Writing a Non Boring Family History
Visit your local bookshop or these online retailers have copies available now – just click through on the direct link and you can purchase online:
Chapters in ‘Writing a Non Boring Family History’ are based on answering the most common questions asked during Hazel’s popular workshops. These include:
- Avoiding chronological boredom
- Using humour
- Dramatising but keeping to the facts
- Fact, faction or fiction? Can’t call it a history, if you ‘fiddle’ with the facts.
- Viewpoints. Whose?
- What if the family criticise what you’ve written?
- Diplomatically handling family secrets?
- What if you’ve only got a name on a shipping list?
In Writing a Non Boring Family History, strategies are included for
- interviewing relatives
- shaping anecdotes, not just listing dates
- distributing, and
- overcoming procrastination
Links to Hazel’s published articles:
- Sharing History via Fake_ID Buzz Words July_2013.pdf (532.01 KB) Young Adult e-novel with historical links.
- Kids’ Book Review; Capturing Childhood Memories in Stories hints on writing their ‘histories’ with and for children
Buy e-book of Fake ID for teen family interested in a history mystery.
Tamil translated edition published.
This revised,’Writing a Non Boring Family History‘ includes visiting historic military or family history sites, eulogies and e-formats as well as writing history for children.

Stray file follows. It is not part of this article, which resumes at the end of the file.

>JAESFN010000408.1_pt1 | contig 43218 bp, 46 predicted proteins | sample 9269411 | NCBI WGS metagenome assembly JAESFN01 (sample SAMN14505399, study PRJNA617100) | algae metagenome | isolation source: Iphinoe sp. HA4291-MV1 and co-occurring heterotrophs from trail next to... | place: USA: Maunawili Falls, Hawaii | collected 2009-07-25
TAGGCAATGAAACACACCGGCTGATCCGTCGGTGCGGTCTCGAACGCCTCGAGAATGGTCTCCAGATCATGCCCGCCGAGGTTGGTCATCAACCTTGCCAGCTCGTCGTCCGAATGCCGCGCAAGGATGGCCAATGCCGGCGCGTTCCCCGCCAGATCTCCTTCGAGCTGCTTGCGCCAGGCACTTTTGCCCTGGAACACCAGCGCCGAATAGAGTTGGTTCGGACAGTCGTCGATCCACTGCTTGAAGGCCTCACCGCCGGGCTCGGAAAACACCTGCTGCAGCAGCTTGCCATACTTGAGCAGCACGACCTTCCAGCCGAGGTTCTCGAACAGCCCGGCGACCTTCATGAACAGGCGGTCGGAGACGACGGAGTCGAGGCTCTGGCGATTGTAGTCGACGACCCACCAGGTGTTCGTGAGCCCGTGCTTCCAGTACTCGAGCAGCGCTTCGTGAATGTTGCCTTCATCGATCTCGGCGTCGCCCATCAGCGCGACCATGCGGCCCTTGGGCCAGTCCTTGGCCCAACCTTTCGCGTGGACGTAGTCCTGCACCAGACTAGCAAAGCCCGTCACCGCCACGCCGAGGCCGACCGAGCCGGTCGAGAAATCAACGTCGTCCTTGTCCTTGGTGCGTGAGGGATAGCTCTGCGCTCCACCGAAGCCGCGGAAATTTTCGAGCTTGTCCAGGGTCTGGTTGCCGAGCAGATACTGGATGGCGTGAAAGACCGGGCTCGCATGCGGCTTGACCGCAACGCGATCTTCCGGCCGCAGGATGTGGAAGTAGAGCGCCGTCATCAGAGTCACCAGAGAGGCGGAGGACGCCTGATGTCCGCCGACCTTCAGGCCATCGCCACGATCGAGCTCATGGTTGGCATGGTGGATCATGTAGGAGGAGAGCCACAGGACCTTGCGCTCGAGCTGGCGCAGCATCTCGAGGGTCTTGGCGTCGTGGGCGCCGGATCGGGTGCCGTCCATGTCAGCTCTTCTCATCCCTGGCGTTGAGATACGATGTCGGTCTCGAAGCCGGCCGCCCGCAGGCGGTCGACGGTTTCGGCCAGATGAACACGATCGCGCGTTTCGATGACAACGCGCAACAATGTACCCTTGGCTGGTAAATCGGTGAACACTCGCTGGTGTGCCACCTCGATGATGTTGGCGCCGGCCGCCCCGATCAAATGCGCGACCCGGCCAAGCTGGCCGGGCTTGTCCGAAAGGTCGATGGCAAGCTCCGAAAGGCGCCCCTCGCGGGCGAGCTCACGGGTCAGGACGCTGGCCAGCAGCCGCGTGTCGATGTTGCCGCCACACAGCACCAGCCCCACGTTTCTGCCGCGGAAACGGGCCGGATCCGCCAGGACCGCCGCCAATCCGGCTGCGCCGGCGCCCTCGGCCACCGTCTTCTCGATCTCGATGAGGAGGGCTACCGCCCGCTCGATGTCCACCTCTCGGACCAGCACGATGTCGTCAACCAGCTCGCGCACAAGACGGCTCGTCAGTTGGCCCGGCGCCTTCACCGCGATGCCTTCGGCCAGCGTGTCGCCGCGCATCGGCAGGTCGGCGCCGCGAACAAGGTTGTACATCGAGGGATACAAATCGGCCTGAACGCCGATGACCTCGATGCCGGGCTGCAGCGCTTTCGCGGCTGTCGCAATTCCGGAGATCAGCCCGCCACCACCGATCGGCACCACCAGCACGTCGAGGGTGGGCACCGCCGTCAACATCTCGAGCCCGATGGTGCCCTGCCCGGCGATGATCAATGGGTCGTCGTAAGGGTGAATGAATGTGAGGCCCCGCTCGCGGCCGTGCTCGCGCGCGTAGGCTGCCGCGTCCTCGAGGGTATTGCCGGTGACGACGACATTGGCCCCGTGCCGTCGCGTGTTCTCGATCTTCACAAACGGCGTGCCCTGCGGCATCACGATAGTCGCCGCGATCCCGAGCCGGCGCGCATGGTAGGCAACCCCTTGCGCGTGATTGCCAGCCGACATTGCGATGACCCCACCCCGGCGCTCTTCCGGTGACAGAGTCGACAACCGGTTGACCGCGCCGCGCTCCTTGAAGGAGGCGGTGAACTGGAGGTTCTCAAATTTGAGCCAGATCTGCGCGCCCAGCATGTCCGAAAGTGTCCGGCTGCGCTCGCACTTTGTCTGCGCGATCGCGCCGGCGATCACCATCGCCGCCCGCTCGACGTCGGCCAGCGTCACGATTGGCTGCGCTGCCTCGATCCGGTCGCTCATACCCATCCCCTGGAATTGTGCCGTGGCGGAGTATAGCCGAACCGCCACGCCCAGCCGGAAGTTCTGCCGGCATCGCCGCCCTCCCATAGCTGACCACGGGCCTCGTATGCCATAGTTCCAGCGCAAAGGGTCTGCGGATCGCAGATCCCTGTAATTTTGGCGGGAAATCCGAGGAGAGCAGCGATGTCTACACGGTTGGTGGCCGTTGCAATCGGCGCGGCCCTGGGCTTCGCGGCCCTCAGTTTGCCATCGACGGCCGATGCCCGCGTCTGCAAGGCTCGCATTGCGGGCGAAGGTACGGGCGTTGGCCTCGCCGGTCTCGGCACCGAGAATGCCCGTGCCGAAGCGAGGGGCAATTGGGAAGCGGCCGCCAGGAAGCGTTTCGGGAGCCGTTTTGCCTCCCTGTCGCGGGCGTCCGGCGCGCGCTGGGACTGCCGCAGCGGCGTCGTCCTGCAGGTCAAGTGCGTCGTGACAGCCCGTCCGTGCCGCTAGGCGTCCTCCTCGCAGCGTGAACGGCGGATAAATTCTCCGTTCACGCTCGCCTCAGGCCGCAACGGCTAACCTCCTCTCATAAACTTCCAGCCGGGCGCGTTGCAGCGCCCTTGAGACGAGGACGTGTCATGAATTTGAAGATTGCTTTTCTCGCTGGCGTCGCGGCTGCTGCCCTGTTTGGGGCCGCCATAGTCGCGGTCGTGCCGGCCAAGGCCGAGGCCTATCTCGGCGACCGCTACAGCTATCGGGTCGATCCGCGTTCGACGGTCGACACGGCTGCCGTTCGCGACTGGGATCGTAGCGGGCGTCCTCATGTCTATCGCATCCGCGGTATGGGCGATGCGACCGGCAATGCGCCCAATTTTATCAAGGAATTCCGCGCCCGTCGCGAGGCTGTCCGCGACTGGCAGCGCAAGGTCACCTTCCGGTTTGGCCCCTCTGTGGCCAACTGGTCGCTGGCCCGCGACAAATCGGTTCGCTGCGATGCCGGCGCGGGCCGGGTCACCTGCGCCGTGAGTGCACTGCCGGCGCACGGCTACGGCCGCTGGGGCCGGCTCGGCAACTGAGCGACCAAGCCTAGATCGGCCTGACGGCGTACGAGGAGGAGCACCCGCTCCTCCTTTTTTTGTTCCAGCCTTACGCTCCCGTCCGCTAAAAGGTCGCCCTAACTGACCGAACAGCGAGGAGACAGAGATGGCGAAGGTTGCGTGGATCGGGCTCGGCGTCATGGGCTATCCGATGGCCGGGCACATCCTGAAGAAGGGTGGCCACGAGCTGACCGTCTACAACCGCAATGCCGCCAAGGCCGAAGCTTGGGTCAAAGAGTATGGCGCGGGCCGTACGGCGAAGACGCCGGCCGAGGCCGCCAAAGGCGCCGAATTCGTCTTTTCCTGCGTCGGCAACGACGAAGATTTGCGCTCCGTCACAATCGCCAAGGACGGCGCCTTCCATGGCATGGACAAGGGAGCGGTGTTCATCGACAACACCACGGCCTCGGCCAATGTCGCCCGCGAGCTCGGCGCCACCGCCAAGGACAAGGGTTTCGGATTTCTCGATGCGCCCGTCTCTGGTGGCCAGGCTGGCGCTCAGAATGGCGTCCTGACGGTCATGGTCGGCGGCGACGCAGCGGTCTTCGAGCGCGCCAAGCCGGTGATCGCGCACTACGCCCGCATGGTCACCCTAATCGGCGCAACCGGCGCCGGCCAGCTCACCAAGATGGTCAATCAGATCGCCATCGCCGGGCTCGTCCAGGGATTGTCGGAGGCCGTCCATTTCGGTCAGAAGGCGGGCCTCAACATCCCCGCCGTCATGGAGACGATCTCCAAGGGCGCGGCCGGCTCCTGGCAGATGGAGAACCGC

You might also like to check out Hazel’s podcast interview on ABC Life Matters : about genealogy & military history researching ‘Searching for a Lost Garnet’.
This book is used as the basis of one day workshops. Check Events for workshops which cover:
- Researching and Interviewing Skills
- How to organise your material
- Structuring a Book
- Making it interesting for the reader
- Formatting and Publishing Options
- Handling Family Secrets
- Editing and Proofreading
- How to write using all senses and perspectives
- Launching and Marketing possibilities
Suitable for all who wish to improve their writing skills as well as for those contemplating or struggling with a book length project such as a family history, corporate history or autobiography/memoirs.
‘Clarifies how to organise a book length project, and still talk to your family.’
‘Stimulating and informative…Excellent…Hazel Edwards encouraged me to really get going.’ Amateur historian.
‘Loved the recipe for a family history and the generic checklist was invaluable before our reunion launch.’
Shauna Hicks review respected historian writes in a non-boring review.
Why Self Publish? Hazel’s realistic answers about online publishing of histories and memoirs.(Who Do You Think You Are?’ Magazine)